With the creation of the interstate highway system in the 195Os, the federal government assumed a major role in building and maintaining our highway infrastructure. We also have a responsibility to make sure that those roads and highways are as safe as possible.
When I introduced legislation almost 15 years ago to make 21 the national minimum drinking age, many people told me that it would never pass. But, President Reagan supported it, along with Secretary of Transportation Elizabeth Dole, and now every state has a minimum drinking age of 21. This act did away with so-called Blood Borders between states and has saved over 10,000 lives since its enactment.
In this Congress, we have a real opportunity to further reduce fatalities from drunk driving. During ISTEA reauthorization, we should take the serious steps needed to make a difference.
Currently, 41% of all fatal crashes are alcohol-related. With Senator DeWine and Congresswoman Lowey, I have introduced S. 412 ,the "Safe and Sober Streets Act of 1997," to make .08 Blood Alcohol Content the national standard. If a state fails to pass this standard by Fiscal Year 2001, it would lose a portion of its highway funding.
The simple fact is, setting lower limits saves lives. But since so many states have been stuck in neutral on this issue, it is time for the federal government to take action. This legislation will get tough on states that fail to get tougher on drunk driving.
The question is NOT why should we drop the drunk driving standard to .08, but rather why was it ever set as high as .10? It is at .08 BAC that a person becomes significantly impaired and should no longer be driving.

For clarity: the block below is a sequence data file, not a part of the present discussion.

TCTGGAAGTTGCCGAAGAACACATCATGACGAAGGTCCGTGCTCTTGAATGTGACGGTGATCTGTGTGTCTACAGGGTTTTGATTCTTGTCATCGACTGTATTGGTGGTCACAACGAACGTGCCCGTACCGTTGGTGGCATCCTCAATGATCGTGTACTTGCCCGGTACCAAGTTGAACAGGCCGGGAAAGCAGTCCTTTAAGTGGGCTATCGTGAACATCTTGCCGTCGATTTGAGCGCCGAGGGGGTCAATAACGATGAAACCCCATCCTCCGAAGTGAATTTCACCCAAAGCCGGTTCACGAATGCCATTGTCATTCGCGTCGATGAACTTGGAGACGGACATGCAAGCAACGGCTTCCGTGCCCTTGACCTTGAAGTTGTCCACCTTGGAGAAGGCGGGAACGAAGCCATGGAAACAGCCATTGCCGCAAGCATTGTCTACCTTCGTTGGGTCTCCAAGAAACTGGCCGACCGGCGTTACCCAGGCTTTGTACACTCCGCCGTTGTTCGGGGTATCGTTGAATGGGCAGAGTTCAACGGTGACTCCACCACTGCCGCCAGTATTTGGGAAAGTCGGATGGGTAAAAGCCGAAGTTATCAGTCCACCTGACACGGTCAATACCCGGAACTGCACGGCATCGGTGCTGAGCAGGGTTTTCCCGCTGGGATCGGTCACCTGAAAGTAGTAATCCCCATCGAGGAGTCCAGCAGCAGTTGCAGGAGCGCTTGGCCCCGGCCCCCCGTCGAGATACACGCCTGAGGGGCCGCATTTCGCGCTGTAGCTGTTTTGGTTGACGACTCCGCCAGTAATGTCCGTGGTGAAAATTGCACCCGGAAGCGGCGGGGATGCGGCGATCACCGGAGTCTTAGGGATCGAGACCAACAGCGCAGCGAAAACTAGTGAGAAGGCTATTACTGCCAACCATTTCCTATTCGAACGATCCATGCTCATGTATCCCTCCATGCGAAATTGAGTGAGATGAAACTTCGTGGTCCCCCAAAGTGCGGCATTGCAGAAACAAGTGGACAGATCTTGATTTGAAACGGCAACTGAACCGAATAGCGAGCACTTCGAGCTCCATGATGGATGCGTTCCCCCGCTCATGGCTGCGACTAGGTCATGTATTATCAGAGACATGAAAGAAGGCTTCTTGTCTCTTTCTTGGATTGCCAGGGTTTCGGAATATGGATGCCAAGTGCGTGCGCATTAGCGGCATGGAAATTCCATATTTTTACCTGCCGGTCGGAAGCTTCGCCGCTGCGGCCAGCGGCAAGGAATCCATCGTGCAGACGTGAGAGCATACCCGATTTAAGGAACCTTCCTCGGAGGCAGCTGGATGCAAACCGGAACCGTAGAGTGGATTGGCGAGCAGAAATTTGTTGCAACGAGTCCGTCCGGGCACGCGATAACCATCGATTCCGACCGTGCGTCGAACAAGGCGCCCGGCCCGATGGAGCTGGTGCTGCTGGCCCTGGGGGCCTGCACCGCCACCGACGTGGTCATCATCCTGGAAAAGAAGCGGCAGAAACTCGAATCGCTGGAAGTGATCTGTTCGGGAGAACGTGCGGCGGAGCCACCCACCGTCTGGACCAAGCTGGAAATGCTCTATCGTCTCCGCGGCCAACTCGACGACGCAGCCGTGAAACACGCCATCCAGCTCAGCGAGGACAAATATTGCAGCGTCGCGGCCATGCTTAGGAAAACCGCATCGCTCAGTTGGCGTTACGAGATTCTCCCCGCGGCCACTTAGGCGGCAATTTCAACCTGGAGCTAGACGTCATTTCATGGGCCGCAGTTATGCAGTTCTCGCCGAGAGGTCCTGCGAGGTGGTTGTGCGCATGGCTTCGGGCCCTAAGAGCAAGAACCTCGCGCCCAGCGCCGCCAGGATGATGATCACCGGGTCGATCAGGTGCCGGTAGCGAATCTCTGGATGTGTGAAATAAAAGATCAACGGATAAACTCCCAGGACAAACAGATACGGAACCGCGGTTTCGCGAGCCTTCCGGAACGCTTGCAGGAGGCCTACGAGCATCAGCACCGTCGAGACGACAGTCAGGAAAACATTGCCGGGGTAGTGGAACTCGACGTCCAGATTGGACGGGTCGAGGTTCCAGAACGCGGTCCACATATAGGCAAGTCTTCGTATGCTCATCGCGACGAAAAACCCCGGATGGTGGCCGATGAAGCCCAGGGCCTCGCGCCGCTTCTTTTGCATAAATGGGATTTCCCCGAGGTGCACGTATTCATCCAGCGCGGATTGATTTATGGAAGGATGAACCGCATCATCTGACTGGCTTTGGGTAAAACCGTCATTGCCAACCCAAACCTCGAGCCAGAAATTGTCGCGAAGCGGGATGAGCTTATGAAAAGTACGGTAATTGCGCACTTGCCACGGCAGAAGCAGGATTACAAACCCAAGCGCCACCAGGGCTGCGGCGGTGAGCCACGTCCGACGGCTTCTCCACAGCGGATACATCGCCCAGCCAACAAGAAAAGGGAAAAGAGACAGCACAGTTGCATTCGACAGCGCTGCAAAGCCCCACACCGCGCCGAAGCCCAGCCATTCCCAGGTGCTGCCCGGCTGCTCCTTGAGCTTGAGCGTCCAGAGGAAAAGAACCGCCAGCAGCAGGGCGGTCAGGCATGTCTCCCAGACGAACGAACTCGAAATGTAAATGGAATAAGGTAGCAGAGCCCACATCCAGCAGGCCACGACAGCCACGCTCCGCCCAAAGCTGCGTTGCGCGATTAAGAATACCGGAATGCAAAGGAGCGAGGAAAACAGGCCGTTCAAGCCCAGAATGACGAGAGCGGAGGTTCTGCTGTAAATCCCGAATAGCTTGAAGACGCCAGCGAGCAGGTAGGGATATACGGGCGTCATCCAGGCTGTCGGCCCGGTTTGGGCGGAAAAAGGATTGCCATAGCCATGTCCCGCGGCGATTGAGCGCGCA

A 170 pound man must drink four and a half drinks in one hour, on an empty stomach, in order to get to .08 BAC. At that point, that man has lost his basic driving skills, such as braking, steering, lane changing and judgment. challenge each of you to consume over four drinks in one hour on an empty stomach and then decide whether or not you could get behind the wheel and drive safely.
Most importantly, .08 BAC laws work. States which have adopted the .08 standard have seen a reduction in their alcohol-related traffic fatalities. A recent study by Ralph Hingson of Boston University demonstrated that if all states adopted the .08 standard, 500-600 lives would be saved each year.
France's BAC limit is .05, Canada and Great Britain's is .08. Thirteen states have .08 BAC laws -- including Virginia, California, Florida and New Hampshire, and legislation is pending in many more. But, the beverage industry, so powerful at the state level, strongly opposes such legislation. Sanctions on federal highway assistance can counterbalance local political pressures.
I have also introduced a bill to promote minimum standards for those repeatedly convicted of drinking and driving. This proposal would sanction highway funding if states do not revoke the licenses of convicted drunk drivers, with three time offenders losing their license permanently.
Matthew Hammell, after whom this bill is named, was a seventeen year old New Jerseyan killed by a driver whose New Jersey license was revoked for repeated drunk driving convictions, but who was able to get a license in North Carolina. Those who drink and drive need to know that wherever they are, the law will not permit repeated abuse.
Establishing a .08 BAC limit and license revocation for repeated abusers are two concrete ways to reduce fatalities and injuries associated with drunk driving.
I'd also like to comment briefly on another issue -- the issue of big trucks. was the author of the 1991 freeze on longer combination vehicles. About 5,000 people are killed and 20,000 people injured each year in big truck crashes. Big trucks also impose greater wear and tear on our transportation infrastructure.
We should maintain the LCV freeze in the next ISTEA bill and reject efforts to leave truck size and weight standards to the states. The Southern Governors' Association, some state trucking associations and the Owners-Operators and Independent Drivers Association support maintaining the LCV freeze and oppose the "states' option."